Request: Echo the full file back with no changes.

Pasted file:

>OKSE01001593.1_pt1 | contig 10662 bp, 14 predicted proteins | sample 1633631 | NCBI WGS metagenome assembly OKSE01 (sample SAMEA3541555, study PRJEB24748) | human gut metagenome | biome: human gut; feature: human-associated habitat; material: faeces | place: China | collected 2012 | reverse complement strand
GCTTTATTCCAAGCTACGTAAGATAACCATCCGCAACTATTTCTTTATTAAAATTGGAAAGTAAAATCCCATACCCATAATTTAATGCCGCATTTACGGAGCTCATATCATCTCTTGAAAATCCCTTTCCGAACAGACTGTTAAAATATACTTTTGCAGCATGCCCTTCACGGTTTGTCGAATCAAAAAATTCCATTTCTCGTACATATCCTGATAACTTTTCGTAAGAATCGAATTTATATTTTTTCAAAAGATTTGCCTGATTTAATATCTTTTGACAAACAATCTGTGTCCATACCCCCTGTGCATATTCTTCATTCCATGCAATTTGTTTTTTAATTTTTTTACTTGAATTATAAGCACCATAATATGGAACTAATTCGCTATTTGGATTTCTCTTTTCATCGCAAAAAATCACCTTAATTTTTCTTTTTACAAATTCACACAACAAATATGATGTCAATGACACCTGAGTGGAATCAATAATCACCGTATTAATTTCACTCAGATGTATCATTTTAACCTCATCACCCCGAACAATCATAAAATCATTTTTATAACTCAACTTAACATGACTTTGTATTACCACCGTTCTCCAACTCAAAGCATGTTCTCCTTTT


>OKSE01001593.1_pt1 | contig 10662 bp, 14 predicted proteins | sample 1633631 | NCBI WGS metagenome assembly OKSE01 (sample SAMEA3541555, study PRJEB24748) | human gut metagenome | biome: human gut; feature: human-associated habitat; material: faeces | place: China | collected 2012 | reverse complement strand
GCTTTATTCCAAGCTACGTAAGATAACCATCCGCAACTATTTCTTTATTAAAATTGGAAAGTAAAATCCCATACCCATAATTTAATGCCGCATTTACGGAGCTCATATCATCTCTTGAAAATCCCTTTCCGAACAGACTGTTAAAATATACTTTTGCAGCATGCCCTTCACGGTTTGTCGAATCAAAAAATTCCATTTCTCGTACATATCCTGATAACTTTTCGTAAGAATCGAATTTATATTTTTTCAAAAGATTTGCCTGATTTAATATCTTTTGACAAACAATCTGTGTCCATACCCCCTGTGCATATTCTTCATTCCATGCAATTTGTTTTTTAATTTTTTTACTTGAATTATAAGCACCATAATATGGAACTAATTCGCTATTTGGATTTCTCTTTTCATCGCAAAAAATCACCTTAATTTTTCTTTTTACAAATTCACACAACAAATATGATGTCAATGACACCTGAGTGGAATCAATAATCACCGTATTAATTTCACTCAGATGTATCATTTTAACCTCATCACCCCGAACAATCATAAAATCATTTTTATAACTCAACTTAACATGACTTTGTATTACCACCGTTCTCCAACTCAAAGCATGTTCTCCTTTT